If you were waiting on a yes/no answer from the U.S. government concerning the safety of synthetic turf, you won’t get it, at least not immediately.
The U.S. Environmental Protection Agency (EPA) study, collecting research about the safety of turf (or more specifically, about the crumb rubber used as infill in synthetic turf) is underway. A recent formal announcement about the study notes that more information will be coming later in 2017.
That means the obvious questions of the public – whether or not crumb rubber is safe – will have to wait.
The announcement notes a timeline:
On February 12, 2016, the U.S. Environmental Protection Agency (EPA), the Centers for Disease Control and Prevention/Agency for Toxic Substances and Disease Registry (ATSDR), and the Consumer Product Safety Commission (CPSC) launched a multi-agency Federal Research Action Plan on Recycled Tire Crumb Used on Playing Fields and Playgrounds to study key environmental and human health questions. This coordinated Federal Research Action Plan on Recycled Tire Crumb Used on Playing Fields and Playgrounds includes outreach to key stakeholders, such as athletes and parents, and seeks to:
Fill important data and knowledge gaps.
Characterize constituents of recycled tire crumb.
Identify ways in which people may be exposed to tire crumb based on their activities on the fields.
On December 30, 2016, the agencies released a status report describing the progress of the research to date. The status report includes the final peer-reviewed Literature Review/Gaps Analysis report and describes the progress to date on other research activities that are part of the effort including:
Characterization of the chemicals found in tire crumb.
Characterization of the exposure scenarios for those who use turf fields containing tire crumb.
Study to better understand how children use playgrounds containing tire crumb.
Outreach to key stakeholders.
But when exactly all that research is supposed to be concluded, and when the findings will be released to the public, is an open question. Material (meaning crumb rubber from tire used in fields) has been collected from tire recycling plants and synthetic turf fields around the U.S. Tire crumb samples have been gathered from nine tire crumb recycling plants, 19 fields located on US Army installations and 21 community fields including both indoor and outdoor fields. Some tests will be conducted during hotter times of the year, to see if temperature indicates off-gassing. The CPSC playground study also will continue in 2017.
While this effort won’t provide all the answers about whether synthetic turf fields are safe, it represents the first time that such a large study is being conducted across the U.S.
Already, three key organizations in the sports industry (the Synthetic Turf Council, Safe Fields Alliance and Recycled Rubber Council) have announced they will work together to promote the information that all rubber infill used in such facilities built by their members needs to meet new ASTM (American Society for Testing and Materials) toy standards for heavy metals.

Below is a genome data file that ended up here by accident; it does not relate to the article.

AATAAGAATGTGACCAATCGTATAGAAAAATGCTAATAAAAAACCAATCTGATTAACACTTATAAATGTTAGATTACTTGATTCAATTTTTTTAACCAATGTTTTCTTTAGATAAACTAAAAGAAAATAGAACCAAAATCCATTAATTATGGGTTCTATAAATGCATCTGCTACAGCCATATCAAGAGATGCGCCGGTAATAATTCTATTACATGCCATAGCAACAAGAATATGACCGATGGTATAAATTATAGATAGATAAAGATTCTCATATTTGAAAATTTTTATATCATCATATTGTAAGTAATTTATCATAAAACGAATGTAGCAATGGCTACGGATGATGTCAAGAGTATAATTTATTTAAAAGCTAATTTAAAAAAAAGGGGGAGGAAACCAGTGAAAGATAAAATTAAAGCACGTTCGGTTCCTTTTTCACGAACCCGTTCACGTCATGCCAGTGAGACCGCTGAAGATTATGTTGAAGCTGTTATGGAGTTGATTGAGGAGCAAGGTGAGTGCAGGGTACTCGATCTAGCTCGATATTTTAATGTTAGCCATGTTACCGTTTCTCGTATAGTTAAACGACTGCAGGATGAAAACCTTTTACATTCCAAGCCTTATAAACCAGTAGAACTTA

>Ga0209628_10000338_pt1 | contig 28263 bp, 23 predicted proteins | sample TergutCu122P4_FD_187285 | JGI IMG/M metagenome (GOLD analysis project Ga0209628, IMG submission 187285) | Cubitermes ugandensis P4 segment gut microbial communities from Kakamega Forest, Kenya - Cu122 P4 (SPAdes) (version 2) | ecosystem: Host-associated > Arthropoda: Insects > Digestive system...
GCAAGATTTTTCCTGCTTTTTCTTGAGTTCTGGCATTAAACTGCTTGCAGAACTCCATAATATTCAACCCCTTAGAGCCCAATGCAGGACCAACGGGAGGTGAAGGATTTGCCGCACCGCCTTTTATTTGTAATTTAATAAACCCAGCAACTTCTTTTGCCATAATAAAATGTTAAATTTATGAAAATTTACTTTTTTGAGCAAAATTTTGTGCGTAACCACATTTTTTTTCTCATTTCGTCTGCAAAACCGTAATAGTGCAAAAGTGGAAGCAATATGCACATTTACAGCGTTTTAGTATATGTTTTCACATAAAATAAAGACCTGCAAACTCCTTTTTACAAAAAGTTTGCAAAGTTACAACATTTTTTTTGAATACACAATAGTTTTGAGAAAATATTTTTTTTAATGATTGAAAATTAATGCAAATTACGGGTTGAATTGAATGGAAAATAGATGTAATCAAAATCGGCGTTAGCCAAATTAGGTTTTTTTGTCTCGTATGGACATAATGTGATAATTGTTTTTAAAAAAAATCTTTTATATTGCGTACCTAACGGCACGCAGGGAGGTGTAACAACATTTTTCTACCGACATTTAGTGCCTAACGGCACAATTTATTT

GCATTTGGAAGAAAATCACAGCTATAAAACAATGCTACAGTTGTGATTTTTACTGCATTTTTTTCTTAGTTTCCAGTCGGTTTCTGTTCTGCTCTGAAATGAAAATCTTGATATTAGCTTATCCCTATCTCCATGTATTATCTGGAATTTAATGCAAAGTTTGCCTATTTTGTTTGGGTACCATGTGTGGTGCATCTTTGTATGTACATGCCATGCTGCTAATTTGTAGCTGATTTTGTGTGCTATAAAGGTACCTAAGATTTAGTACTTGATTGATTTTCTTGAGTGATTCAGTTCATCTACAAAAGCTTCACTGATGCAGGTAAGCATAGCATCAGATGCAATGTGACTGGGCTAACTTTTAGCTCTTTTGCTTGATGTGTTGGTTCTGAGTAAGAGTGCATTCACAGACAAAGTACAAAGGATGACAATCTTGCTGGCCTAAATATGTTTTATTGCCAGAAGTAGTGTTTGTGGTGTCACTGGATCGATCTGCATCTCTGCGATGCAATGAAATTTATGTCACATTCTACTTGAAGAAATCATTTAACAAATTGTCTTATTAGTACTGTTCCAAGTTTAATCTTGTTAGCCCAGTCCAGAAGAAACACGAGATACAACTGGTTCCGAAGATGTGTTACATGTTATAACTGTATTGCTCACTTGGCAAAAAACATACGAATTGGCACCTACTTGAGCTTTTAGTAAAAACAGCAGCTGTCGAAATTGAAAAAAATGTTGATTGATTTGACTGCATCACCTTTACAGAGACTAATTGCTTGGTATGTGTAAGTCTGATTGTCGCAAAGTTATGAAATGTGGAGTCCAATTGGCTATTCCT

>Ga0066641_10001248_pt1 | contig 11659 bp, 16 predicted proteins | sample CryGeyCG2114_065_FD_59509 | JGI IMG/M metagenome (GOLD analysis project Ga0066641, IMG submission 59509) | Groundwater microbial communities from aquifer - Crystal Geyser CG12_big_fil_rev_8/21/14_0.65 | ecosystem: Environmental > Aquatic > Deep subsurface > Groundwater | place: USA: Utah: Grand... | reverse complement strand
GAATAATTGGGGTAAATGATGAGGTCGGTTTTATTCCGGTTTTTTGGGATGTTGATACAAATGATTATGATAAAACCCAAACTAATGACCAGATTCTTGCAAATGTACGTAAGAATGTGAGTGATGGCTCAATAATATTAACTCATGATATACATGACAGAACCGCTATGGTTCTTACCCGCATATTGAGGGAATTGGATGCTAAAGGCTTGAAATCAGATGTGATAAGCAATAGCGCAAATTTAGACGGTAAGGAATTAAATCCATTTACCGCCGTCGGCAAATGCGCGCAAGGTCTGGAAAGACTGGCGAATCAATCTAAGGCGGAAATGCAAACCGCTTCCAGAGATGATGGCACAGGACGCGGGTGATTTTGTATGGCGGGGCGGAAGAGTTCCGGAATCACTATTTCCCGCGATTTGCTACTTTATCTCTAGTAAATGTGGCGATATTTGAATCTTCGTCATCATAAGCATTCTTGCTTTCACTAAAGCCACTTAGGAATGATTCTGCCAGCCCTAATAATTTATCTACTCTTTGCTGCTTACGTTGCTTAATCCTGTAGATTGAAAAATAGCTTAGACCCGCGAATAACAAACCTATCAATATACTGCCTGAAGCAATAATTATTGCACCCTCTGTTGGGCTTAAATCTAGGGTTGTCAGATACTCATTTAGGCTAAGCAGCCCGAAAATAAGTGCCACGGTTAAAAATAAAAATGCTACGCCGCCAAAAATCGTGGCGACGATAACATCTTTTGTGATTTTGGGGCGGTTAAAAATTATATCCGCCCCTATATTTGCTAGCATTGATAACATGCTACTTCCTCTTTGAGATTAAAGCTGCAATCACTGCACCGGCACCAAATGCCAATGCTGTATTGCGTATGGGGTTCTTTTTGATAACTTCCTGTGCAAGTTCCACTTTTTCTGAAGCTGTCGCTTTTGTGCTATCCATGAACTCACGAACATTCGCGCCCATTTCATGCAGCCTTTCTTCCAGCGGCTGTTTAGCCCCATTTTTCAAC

However, EPA researchers have noted in their most recent report, preliminary findings indicate no cause for alarm:
“Other federal, state, and local government agencies have conducted limited studies on artificial turf fields. For example, from 2009-2011, New York City and the states of New York, Connecticut and New Jersey conducted studies on tire crumb infill and synthetic turf. Also, in 2008 and 2009 the Consumer Product Safety Commission and the Agency for Toxic Substances and Disease Registry evaluated synthetic turf “grass blades” in response to concerns about lead exposure. Their evaluations estimated that any potential releases of toxic chemicals from the grass blades, such as lead, would be below levels of concern.”
Most recently, the Washington (state) Department of Health released the results of its own study on the safety of synthetic turf. The study found no elevated health risks to athletes playing on synthetic turf, nor to spectators or officials at those games. In part, the report noted, "The available research suggests exposures from crumb rubber are very low and will not cause cancer among soccer players. The Washington State Department of Health recommends that people who enjoy soccer continue to play regardless of the type of field surface."
Despite initial predictions from alarmists, many school systems are now moving forward with construction of synthetic fields. An area in Buffalo, New York, was the latest city to announce its decision, according to an article in the Buffalo News.
Board President Jill Y. O'Malley said she felt the project had waited long enough to assuage the Williamsville School Board's concerns. And while a hard and faster was not available, she notes, the lack of a negative report was sufficient to serve as a go-ahead.
"I believe we can say that we did our due diligence," she said. "We really had hoped for more definitive results that did not come."